I should tell you that it has been a slow go since my surgery last November. So many tests to follow up with and new docs to see.  For awhile I had thought my back problem improved and my life was gonna change delightedly for the better, but nope right back to square one with no hope in view that I will ever boogie as I once did.  There are other productive things though as long as they don’t take standing more than 10 minutes at a time.

My youngest son got engaged last November and life continues once again.  Unfortunately, being the mother of the groom there isn’t much to do in terms of planning and such.  I love my sons totally, but it’s kinda sad that I’ll never know the joy of having a daughter as well.  The mothers of girls seem to have most of the fun sharing, planning, spending time with their daughters more often than the boys do with their mothers.  I truly am very grateful for all my sons do for me and with me, guess it’s like they say, “You always want what you can’t have.” It should be a great December wedding though!  Christmas in the air and all!

Day to day life for me is truly blasé now that I am retired and without true mobility. Even my wondrous friend, writing, is suffering from the doldrums.  Bare with me as I am trying to revive this tired old friend, hoping to bring a fresh new outlook to its soul while keeping its heart beating stronger than ever.

So we are living in an election year.  Attempting to elect a new POTUS. The playing field is astounding. We have Bernie Sanders (not the Colonel) and Hillary Clinton on the Democratic side and Ted Cruz and Donald Trump (yea the Millionnaire) on the Republican side.  Not a day goes by where I am not either astounded or hysterically laughing. How this isn’t the biggest political fiasco of all time is beyond me.  I love America and believe always that it is the greatest country on earth…..but with this election my head is hiding in my elbow 90% of the time!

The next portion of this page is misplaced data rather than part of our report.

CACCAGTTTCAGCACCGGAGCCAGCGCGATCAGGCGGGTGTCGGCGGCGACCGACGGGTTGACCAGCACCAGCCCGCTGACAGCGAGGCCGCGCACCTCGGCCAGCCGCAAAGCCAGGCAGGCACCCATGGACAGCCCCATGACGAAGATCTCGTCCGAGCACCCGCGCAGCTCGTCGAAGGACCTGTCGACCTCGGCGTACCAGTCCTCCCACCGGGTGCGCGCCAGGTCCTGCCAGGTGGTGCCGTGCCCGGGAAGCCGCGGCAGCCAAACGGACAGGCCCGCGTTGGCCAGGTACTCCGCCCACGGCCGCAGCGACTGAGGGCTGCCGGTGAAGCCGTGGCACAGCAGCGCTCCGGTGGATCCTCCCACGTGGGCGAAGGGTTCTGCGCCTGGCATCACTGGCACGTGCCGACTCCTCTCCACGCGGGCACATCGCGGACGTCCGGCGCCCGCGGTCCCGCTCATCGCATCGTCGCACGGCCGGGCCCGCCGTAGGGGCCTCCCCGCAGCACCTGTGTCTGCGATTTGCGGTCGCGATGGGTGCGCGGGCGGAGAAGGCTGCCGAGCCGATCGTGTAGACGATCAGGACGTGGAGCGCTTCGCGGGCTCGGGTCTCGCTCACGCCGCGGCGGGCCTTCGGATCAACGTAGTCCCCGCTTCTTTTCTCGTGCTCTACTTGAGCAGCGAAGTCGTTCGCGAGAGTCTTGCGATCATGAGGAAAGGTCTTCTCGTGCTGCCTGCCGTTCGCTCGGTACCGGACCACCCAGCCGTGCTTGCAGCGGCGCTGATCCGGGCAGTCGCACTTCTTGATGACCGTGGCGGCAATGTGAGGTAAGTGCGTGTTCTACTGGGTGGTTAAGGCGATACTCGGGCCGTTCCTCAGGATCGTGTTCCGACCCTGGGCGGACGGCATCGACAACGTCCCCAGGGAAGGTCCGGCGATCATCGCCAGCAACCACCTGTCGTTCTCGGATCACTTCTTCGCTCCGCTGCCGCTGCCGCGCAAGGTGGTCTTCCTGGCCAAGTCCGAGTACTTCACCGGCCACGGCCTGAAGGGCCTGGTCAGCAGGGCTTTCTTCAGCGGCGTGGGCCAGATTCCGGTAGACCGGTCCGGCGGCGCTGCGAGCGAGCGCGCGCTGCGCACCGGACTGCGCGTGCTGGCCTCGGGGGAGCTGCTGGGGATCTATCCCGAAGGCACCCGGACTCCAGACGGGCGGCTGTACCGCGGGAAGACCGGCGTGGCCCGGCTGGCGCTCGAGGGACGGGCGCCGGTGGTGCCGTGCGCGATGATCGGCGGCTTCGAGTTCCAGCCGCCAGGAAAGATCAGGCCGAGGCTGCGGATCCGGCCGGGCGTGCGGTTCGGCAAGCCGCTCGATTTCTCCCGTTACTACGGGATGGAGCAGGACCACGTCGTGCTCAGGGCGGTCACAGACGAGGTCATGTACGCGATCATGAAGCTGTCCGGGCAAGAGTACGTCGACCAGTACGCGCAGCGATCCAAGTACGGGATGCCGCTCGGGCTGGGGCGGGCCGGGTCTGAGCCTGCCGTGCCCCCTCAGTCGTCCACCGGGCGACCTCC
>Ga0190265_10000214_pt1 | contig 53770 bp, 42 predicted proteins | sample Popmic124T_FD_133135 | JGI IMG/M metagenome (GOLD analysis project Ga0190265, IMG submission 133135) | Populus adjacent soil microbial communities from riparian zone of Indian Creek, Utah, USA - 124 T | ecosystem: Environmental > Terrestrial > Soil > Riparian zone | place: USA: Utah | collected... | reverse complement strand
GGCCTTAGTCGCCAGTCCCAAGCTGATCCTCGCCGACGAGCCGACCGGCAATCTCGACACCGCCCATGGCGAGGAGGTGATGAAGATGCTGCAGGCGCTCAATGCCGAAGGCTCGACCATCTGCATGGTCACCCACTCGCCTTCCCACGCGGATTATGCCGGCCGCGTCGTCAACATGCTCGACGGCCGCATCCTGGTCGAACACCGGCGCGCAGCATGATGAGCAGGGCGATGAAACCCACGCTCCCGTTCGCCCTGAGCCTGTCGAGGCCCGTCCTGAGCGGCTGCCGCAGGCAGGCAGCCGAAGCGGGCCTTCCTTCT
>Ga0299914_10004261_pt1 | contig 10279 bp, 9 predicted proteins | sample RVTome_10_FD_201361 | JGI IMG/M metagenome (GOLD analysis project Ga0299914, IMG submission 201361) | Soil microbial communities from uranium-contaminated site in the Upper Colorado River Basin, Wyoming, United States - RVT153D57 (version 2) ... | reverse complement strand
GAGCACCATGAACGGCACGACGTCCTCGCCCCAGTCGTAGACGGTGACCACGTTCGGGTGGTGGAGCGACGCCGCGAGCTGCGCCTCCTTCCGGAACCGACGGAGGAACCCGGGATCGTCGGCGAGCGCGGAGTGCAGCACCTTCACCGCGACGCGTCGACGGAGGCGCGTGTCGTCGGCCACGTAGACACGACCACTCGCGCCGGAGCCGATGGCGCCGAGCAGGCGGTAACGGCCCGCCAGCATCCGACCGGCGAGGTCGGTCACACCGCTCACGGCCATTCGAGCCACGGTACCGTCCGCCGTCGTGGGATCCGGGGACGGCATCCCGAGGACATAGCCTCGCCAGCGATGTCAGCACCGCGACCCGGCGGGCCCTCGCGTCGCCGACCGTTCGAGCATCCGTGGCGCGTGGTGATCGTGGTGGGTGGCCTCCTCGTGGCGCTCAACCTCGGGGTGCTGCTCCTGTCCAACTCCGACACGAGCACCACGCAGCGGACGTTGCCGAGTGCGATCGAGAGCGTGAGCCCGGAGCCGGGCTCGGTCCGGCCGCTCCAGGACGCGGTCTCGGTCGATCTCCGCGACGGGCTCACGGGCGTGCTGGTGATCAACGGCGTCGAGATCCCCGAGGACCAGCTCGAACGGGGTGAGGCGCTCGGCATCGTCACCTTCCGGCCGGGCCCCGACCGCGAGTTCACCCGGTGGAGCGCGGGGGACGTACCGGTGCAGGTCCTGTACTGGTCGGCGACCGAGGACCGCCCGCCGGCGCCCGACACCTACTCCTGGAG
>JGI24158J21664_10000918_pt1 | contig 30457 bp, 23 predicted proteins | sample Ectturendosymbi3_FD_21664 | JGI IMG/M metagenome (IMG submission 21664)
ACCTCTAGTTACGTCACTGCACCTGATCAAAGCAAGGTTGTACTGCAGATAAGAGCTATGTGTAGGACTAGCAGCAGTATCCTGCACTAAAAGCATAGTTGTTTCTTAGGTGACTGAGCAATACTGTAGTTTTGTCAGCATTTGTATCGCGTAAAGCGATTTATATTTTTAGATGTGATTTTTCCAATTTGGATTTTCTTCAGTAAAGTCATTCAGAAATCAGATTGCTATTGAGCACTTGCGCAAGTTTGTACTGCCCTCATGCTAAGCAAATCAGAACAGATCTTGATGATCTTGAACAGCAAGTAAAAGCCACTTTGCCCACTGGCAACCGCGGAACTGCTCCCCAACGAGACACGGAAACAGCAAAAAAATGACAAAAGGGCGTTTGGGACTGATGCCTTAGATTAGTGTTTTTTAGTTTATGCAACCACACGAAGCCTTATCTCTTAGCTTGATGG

Hopefully, my thoughts will stop gathering moss and I’ll share my own insights into this year’s election shenanigans very soon.

Until then,

That’s the Way I See it here in Brooklyn!

K

 

 

 

Reminiscing Barbara

 

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This blog today may turn out to be the length of a book, but there are things about Barbara that I am remembering and some of them need to be told at length.  Her personality was so complicated and awesome that to generalize entirely about her now would seem unfitting to her memory. She wasn’t a saint, making her full share of mistakes.  She was human just like the rest of us.  What sets her apart is what she possessed that few people have or even know about.  Her beauty was in her heart and in her inner determination and strength to help others and to love so deeply and so fiercely there was no way to avoid it nor once experienced would you want to.  Barbara was and always will be one of a kind.

Twenty-six years ago today, May 8th, my sister, Barbara passed away. Her death was far from “easy”. Her suffering was great. The lung cancer that affected her had been spreading throughout her fragile body and overtook the woman we all knew and loved much too soon. As a mother of five children Barbara was a “force of nature”. Her protectiveness for her “babies” was instinctively inborn in her very persona. It is only fitting that I write about her today for she is missed by all who knew her.